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SINdie: ‘The Days’ – Gangsters in Moschino4 min read

23 September 2008 4 min read


SINdie: ‘The Days’ – Gangsters in Moschino4 min read

Reading Time: 4 minutes

Expect nothing less when you have the blessing of 400 over extras. I heard it from the horse’s mouth Boi Kwong. This is Boi’s maiden feature film, about people close to his life as an ITE lecturer. These 400 extras, with some looing like coffeeshop aunties, turned up in several scenes whenever `brotherly’ help was needed, giving this gangster a lot of muscle.
But that is not to discredit the fired up performances from the leads, the high production value and a palatable though formulaic plot.

The skin of the film appears very much like an ode to the things that are close to the director’s heart – Ah Bengs in garish Moschino jeans, gangsters, deliquents etc. This is all thanks to the very conscientious efforts of publicity by the producers. A hundred posters aside, there is that boisterous `switch-off mobile phone’ ad that has been greeting audiences in several commercial cinemas.

But the body of the film was really a heartfelt and sincere story of change and sacrifice. That I feel balanced out the multimedia-excesses dotted throughout the film. Essentially, The Days is a story of transformation with 2 characters who lives are transforming in opposite directions. Zi Long is a de facto big brother of a small gang of school delinquents on the cusp of joining a triad. The gang skips school, beat up rival gangs, extort, steal and selectively `protect’ people as well. The characters are given colourful monikers like Cockroach, Tau-Per (Beancurd skin), Dog and Lodmouth. And each comes with a psychedelic manga-comics style introduction. The comics motif continues to be scattered throughout the entire film and even some blatant expository subtitles like `Glass cracks’ or `Loud thud’ appearing as subtitles despite the recognizability of the sounds. On the other end of the spectrum is Baby, his own brother, a sheltered, green-eyed youth who is often a target of school bullies. Right at the beginning, the audience is already given a hint about the ending through a bitter conversation tinged with regret between the 2 characters.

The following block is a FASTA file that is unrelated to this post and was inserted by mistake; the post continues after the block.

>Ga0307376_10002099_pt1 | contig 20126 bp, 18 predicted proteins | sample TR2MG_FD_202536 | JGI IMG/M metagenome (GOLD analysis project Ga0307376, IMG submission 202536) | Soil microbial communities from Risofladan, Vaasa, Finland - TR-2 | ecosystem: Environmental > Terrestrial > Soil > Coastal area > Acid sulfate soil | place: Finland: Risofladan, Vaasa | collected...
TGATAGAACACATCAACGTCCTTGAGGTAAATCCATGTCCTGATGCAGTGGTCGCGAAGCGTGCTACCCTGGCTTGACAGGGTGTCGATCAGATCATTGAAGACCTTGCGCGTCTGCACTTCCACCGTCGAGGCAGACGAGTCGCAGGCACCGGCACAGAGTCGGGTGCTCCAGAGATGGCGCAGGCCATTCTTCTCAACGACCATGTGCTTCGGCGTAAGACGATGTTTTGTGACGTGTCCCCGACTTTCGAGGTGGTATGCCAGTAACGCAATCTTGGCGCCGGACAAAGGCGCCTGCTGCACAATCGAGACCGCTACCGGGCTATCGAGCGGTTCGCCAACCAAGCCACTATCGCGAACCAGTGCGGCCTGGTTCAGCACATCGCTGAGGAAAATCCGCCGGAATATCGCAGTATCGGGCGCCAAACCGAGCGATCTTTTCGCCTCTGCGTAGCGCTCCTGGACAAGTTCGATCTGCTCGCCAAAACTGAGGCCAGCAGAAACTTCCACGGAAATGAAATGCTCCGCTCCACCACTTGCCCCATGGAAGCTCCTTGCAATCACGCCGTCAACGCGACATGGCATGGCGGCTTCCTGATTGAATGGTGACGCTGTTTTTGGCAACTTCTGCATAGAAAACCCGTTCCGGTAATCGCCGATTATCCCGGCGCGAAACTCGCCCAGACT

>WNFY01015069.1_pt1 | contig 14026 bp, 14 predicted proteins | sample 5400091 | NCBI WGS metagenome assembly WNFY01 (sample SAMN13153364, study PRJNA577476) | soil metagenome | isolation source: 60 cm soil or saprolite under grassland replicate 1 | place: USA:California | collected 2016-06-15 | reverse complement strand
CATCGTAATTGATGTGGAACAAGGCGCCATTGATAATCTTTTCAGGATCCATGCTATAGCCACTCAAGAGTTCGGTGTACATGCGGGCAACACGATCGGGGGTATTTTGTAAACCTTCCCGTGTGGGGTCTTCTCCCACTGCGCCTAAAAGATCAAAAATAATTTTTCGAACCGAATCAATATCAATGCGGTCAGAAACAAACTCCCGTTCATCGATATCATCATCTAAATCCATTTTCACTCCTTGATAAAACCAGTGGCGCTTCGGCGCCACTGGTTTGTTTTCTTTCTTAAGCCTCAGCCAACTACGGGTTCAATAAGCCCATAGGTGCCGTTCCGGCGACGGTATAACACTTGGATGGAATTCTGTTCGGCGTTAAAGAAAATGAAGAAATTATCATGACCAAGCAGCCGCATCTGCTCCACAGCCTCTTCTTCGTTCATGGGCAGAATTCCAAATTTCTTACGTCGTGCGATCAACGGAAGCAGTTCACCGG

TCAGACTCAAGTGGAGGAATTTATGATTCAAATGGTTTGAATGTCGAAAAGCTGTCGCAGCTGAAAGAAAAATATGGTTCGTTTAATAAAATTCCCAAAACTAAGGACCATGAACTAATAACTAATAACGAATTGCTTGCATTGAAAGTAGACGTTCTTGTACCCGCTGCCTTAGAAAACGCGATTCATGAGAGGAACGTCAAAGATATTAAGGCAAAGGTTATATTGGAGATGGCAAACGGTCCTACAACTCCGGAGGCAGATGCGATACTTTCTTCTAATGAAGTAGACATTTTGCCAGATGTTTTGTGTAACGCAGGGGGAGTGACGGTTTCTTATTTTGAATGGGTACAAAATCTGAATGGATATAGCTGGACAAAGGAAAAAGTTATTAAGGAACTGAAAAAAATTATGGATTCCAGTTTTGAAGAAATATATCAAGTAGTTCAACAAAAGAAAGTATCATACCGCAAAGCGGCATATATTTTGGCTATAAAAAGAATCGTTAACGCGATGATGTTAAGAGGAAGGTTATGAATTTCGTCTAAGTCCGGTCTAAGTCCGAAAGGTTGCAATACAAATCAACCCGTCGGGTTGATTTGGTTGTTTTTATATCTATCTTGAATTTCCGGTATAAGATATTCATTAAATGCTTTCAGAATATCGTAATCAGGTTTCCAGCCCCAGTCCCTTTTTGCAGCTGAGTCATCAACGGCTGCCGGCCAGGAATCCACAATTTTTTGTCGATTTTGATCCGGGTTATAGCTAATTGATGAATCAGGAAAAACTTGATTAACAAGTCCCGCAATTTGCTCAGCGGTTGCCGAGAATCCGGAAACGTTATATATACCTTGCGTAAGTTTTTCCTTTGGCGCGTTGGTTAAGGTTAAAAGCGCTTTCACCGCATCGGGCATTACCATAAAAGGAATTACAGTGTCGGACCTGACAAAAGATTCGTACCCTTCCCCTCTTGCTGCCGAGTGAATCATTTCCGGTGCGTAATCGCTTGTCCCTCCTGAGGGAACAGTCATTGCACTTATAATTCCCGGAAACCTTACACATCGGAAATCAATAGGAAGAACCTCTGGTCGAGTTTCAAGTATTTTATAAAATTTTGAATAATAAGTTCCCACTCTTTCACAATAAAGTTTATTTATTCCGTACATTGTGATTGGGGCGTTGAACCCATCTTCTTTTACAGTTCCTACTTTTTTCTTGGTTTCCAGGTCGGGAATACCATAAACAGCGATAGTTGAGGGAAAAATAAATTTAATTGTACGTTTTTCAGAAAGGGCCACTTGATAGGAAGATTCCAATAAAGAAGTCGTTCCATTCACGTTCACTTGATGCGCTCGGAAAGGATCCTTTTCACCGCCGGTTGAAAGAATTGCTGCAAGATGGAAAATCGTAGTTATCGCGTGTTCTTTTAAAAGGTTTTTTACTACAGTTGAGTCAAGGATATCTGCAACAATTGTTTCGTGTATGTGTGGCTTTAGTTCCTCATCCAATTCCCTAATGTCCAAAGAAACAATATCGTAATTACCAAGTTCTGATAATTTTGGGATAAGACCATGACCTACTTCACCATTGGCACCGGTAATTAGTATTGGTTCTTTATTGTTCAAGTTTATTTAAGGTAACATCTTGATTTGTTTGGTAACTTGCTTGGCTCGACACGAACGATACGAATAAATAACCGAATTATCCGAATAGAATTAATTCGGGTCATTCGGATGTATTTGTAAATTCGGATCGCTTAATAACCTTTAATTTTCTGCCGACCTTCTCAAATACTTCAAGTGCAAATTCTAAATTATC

While the funky in-your-face graphics tended to undermine the strength of the plot, I did notice that it was still a rather competently crafted script. The story followed a credible progression of a young unexposed teen entering a gang at the juncture of its reversal of fortune. Baby used to be an easy target for bullies in the school until one day he decided to let his gangster brother Zi Long know about it. And revenge was delivered in the most severe way. 100 brothers and sisters turned up (told you they had 400 over extras) at a meeting point and beat up 3 people. Just as Baby was to be initiated into a world that seemed comforting and yet dark, Jeremy, the leader of the gang gets killed in an ambush that witnessed the same kind of outnumbering. Then on, it was not difficult for the audience to imagine how the plot would evolve. The gang weakens and some members lose faith. And while all that is happening, Baby is only starting to enjoy the hedonism of the underground world. Which brings us back to a scene at the start of the story where the brothers squabble over their new set of values.
But the real pillars of the film are its performance and production design. Its myriad characters stack up like `shi san yao’ – 13 tiles of varying nature in a mahjong game. Almost character has been cast spot-on, which really demonstrates the director’s strong grasp of the world in the story. Justin Chan who played Zi Long held the story together with a pair of eyes. Ivan Lim who played Baby provided the blood and tissue of the film with his personification of naivety and vulnerability. Even the seasoned actors like Yeo Yann Yann and Liu Qian Yi were bright sparks here. Notably, Yeo Yann Yann’s pendulum hips certainly tilted the balance away from the testosterone-charged drama, paving the entrance of the extremely watchable female characters in the film.
The production design rightfully started from the posters and flyers down to the psychedelic closing credits. After all, Originasian Pictures is helmed by a designer duo. No effort had been spared in this respect. The costumes were spot-on despite the challenge of recreating the 90s look, an era in fashion little-remembered. The result was a combination of Doc Martens, primary-coloured denims, Rolled-sleeved Burberry tops and cockroach-feeler hair (which I am inclined to believe the cast willingly sacrificed they haircuts for the purpose of the shoot). Then, there were the wide-shot crowd scenes mostly achieveable with big studio budgets, which they managed to pull off. It would be difficult to attribute the ‘expensive’ look of the film to any particular thing. The Days is really one big collective `brotherly’ effort that could teach all other filmmakers a lesson on teamwork and spirit.

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